Limerick spat over Shannon Estuary Way launch continues

Cllr Seighin O’Ceallaigh again takes issues with remarks from Minister Patrick O'Donovan

Limerick spat over Shannon Estuary Way launch continues

Minister of State Patrick O’Donovan along with Fiona Monaghan, launching the route

THE row over Limerick’s latest  tourist addition, the Shannon Estuary Way, continued this week as Sinn Fein’s Cllr Seighin O’Ceallaigh again took issue with with Minister of State, Patrick O’Donovan and challenged him on his remarks.

Last week, Cllr O’Ceallaigh criticised Minister O’Donovan for his “failure” to have the estuary way included as an integral part of the  Wild Atlantic Way and not simply an optional drive off it. 

But Minister O’Donovan hit back arguing that Cllr O’Ceallaigh had demonstrated a very clear lack of familiarity with the Shannon Estuary and that he had received no submission from Sinn Fein on the matter.

Now Cllr  Ó Ceallaigh has said that he is “shocked”  by the minister’s claim that he had received no submissions from Sinn Féin and said he had “made  made several submissions when I met with Fáilte Ireland”.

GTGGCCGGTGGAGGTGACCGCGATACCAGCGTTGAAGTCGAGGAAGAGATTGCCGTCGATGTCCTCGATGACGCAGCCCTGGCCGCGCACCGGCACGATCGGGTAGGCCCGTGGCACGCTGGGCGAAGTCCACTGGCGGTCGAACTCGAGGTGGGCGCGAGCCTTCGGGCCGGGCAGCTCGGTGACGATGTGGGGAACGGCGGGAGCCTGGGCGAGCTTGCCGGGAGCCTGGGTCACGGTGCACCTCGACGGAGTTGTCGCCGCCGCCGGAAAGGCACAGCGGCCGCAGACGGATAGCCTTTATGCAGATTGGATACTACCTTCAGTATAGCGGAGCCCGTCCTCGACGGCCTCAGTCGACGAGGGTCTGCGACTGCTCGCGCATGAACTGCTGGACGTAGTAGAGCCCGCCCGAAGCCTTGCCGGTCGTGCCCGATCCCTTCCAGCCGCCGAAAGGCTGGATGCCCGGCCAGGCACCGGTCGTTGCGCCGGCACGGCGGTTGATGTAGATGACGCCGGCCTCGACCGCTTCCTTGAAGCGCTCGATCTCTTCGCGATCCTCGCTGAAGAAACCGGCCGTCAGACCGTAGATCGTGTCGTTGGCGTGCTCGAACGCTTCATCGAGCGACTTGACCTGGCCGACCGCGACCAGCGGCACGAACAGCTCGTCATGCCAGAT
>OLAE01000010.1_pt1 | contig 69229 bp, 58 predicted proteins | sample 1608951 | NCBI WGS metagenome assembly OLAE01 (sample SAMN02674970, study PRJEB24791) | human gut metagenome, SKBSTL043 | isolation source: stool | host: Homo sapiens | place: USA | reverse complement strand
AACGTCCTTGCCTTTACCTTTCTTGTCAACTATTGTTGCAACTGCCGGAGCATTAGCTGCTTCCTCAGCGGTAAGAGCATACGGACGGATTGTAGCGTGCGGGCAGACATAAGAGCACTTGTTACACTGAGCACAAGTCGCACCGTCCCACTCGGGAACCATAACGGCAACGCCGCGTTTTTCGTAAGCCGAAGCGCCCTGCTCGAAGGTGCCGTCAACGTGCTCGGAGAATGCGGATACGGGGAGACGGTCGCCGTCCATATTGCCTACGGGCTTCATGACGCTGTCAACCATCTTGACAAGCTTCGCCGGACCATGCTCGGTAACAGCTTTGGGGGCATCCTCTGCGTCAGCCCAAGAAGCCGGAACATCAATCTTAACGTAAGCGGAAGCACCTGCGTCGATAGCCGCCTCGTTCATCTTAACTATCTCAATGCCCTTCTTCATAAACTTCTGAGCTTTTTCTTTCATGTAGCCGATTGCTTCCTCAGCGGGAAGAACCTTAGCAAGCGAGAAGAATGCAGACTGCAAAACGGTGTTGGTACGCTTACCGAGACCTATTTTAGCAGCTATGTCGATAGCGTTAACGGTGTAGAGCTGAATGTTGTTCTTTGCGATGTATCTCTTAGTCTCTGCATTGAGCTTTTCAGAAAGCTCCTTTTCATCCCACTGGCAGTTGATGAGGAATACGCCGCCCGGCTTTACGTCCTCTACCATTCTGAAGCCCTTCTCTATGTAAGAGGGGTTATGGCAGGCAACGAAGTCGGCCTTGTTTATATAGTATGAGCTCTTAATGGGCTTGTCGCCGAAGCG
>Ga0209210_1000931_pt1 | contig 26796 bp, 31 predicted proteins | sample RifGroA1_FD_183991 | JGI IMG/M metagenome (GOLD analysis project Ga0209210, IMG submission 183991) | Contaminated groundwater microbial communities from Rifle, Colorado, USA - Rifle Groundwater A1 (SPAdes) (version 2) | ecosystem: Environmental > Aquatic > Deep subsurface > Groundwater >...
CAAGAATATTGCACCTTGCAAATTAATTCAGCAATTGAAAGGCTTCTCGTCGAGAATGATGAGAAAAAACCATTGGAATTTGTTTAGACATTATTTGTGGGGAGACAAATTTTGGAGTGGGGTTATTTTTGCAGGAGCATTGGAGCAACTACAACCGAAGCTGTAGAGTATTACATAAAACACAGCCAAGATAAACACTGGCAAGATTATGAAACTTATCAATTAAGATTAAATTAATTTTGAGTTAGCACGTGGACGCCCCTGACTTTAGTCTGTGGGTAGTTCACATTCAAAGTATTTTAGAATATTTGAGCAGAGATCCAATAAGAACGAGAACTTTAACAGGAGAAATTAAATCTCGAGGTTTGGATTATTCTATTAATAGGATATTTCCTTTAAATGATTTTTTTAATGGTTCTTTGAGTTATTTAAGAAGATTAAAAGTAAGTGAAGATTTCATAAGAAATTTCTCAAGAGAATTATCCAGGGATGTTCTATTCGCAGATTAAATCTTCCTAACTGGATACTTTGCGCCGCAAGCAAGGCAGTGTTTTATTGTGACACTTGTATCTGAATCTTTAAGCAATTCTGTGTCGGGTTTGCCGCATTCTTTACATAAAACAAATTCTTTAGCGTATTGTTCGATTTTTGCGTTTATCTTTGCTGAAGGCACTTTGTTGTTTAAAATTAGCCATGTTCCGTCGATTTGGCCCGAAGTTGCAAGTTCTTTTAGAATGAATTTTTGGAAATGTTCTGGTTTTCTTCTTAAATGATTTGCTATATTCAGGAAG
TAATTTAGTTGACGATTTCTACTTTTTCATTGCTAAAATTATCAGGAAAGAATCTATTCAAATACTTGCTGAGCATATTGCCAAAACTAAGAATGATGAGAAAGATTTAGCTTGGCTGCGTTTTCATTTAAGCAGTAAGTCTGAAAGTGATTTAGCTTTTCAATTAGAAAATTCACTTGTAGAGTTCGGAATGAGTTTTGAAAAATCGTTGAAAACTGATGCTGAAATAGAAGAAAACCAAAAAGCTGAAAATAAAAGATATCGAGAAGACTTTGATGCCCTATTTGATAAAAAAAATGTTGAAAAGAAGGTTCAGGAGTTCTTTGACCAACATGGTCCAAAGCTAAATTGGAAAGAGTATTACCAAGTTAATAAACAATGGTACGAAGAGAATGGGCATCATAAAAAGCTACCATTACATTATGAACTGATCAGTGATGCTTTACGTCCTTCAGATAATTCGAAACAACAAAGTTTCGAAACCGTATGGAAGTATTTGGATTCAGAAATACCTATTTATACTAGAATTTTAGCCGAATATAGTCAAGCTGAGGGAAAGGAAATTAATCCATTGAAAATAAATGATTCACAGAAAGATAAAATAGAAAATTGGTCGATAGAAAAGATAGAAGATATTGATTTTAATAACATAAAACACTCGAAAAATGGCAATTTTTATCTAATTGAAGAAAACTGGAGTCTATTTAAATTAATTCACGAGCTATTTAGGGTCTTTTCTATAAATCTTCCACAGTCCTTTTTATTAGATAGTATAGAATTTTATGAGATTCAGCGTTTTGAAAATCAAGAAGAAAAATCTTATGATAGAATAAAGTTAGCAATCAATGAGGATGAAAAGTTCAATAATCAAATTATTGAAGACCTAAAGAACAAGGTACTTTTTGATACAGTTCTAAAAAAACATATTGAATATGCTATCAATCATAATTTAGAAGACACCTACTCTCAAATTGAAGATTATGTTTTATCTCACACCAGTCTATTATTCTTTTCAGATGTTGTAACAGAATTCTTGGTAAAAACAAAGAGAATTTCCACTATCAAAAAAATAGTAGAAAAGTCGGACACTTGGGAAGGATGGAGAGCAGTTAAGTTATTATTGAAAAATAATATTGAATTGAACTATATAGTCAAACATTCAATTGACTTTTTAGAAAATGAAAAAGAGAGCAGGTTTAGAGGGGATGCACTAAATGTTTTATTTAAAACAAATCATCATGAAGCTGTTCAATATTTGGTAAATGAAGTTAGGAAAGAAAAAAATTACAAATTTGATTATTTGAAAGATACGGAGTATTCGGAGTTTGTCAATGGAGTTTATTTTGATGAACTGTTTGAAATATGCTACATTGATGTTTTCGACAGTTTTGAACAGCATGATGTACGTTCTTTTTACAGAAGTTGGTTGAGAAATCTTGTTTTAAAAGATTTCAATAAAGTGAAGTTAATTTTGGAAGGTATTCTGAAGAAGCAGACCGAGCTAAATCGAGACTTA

“I don't know whether it was his poor management of the department that led to the submissions not reaching him, or if he was too busy being Leo’s Limerick Cheerleader and didn’t bother reading it,” he continued. “I think the fact that submissions were made and didn’t reach the Junior Minister is very worrying, and I will be calling for an investigation into the matter.

“I sat in a meeting with Fáilte Ireland and told them that this route is a cop out , and I recall few Fine Gael councillors attending this meeting.”

O’Donovan,  who is now Minister of State for Finance and Public Expenditure, replied, “I wish people could be less negative and a bit more positive, to be honest.”. 

He had, he pointed out, made his original announcement about the Estuary Way in Askeaton last year. “I received no correspondence from him, (O’Ceallaigh),” he said, adding that Failte Ireland is a stand-alone  body, “independent of government”.

“I stand over my record as Minister of State for Tourism. Even since the article first appeared in the Limerick Leader, a number of people from the tourism and hospitality sector have contacted me saying the Estuary Way is the kind of investment they have been looking for and which they support,” he continued. And he defended other initiatives such as the 9% VAT rate for the sector which had helped maintain its 230,000-plus jobs.

“If some people are going to be negative for the sake of it, I am not going to be dragged into it. I have enough to do besides being concerned about a negative comment, a negative narrative,” he said. 




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